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Jeremy Hunt reflects on his wife’s diagnosis of terminal pancreatic cancer.

26 May Jeremy Hunt reflects on his wife’s diagnosis of terminal pancreatic cancer.

Jeremy Hunt’s wife Alison was diagnosed with pancreatic cancer at just 61 in August 2022. She sadly died in October 2022. Jeremy is working with Pancreatic Cancer Action, the only UK-based charity dedicated to improving survival rates through early diagnosis of pancreatic cancer, to raise awareness of the disease’s devastating nature.

In 2015 Alison had been tested for the BRCA gene mutation, which greatly increased her chance of developing breast cancer, and after meeting with consultants, she decided to have a double mastectomy and a hysterectomy during 2016.

However, the BRCA gene also holds a greatly heightened risk of pancreatic cancer. Alison volunteered to be part of the EUROPAC monitoring study, which aims to understand inherited conditions of the pancreas. For Alison, this meant she would alternate between a blood test and an MRI scan every six months and just before Christmas 2021, she had an MRI scan and was given the all-clear.

Alison was an avid volunteer and had been helping clear their local ponds from rubbish when she started to develop symptoms in August 2022. Jeremy recalls, “she was feeling a strange abdominal pain, had lost her appetite, and had started taking antacids for reflux. She was also experiencing some backache pains, so we assumed this was from some waterborne bug she had picked up. She even wondered if it could be a hernia strain.”

Alison’s pain worsened over the next month, and they decided they needed to investigate further, and Alison booked a blood test for herself at University College Hospital. There was a spike in these results, and they then ordered another blood test to rule out a false positive. Unfortunately, the spike was still present, so they asked her to come in for an MRI scan. The hospital quickly arranged a meeting with a consultant, and Jeremy also attended.

“In that meeting, we were told that the news was bad. The MRI scan revealed that she had a tumour on her pancreas. It was much enlarged, and pressure on the spine and other nerves was probably the reason for the constant back pain. The cancer had metastasised and was also on her liver. It was stage four. Inoperable. A course of chemotherapy would be given, but it would not be a cure.”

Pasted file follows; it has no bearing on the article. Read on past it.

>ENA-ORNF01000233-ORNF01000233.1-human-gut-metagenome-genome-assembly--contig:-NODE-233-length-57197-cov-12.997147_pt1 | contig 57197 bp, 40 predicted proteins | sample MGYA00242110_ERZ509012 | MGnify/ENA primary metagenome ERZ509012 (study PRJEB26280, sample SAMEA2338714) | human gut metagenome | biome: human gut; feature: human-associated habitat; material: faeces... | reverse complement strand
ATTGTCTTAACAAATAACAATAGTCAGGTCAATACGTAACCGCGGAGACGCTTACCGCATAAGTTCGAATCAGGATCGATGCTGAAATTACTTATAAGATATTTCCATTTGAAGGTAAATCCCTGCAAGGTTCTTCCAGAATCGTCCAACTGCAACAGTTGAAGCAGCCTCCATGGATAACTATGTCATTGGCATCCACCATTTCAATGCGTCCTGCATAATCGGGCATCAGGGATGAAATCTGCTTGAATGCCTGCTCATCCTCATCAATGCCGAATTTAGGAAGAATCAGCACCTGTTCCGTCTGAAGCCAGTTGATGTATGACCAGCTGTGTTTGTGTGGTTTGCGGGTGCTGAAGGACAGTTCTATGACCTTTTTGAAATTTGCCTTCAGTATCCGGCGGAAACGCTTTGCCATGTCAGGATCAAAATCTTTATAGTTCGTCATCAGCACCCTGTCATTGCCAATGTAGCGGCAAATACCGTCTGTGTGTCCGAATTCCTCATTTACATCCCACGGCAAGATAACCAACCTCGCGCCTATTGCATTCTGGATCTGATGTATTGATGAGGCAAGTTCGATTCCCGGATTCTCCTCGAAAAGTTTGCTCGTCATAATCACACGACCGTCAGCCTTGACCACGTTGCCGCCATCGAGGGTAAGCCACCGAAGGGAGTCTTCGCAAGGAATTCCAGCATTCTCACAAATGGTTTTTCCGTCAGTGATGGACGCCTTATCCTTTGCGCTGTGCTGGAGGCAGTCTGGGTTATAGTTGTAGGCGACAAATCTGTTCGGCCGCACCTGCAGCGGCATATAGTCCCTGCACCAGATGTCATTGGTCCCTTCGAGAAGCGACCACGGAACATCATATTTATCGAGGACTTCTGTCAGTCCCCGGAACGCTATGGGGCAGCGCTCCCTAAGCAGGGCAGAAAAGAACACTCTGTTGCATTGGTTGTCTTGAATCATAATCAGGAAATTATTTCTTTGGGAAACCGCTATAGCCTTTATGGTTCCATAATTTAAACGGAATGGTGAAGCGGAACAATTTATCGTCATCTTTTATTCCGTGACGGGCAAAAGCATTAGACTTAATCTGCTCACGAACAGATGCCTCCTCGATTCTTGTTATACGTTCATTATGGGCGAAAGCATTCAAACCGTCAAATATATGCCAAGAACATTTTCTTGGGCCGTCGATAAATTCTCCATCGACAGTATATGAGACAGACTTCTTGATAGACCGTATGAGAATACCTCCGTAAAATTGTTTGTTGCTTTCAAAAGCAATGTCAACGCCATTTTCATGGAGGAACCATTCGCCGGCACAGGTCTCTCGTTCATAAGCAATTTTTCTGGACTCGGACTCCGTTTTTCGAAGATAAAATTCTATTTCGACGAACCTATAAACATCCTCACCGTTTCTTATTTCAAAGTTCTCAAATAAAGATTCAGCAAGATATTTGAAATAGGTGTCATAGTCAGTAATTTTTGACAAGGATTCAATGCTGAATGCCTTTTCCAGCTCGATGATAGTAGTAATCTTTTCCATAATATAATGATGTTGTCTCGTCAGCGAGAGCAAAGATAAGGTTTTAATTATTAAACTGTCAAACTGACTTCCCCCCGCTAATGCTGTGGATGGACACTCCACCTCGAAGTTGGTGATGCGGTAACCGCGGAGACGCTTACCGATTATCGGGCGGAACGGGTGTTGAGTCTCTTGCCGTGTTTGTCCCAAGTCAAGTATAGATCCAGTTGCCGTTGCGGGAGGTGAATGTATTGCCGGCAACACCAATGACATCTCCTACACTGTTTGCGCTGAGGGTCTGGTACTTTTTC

Just weeks later, on 19th October 2022, Jeremy spent the afternoon with Alison in hospital. Sadly, once he returned home, the hospital rang him at 11pm with the awful news that she had developed sepsis and that she was being moved to end-of-life care.

Jeremy says: “I arrived back at the hospital at midnight to have the last few hours with her, she died in the early hours of the morning on 20th October 2022. From the diagnosis of her pancreatic cancer to her death was just three weeks.”

“However, I am sure with greater investment, earlier diagnosis and new developments in medicine arriving all the time that, progress can be made with this ‘Cinderella’ cancer.”

“In Alison’s name, I now try to raise funds and regularly donate to Pancreatic Cancer Action so that at some point, in the not-too-far future, you, your partner, your Mum, Dad or anybody you know, or love will have a much better prognosis than my beloved Alison did.”

Pancreatic cancer is the 5th most common cause of cancer death in the UK, with around 10,500 people diagnosed each year. Early diagnosis is crucial for improving survival rates, sadly, 26 people a day die from the disease, and a further 29 are diagnosed.

Pancreatic Cancer Action is dedicated to raising awareness of the disease and funding research into early diagnosis and treatment. To find out more about our work, visit our website at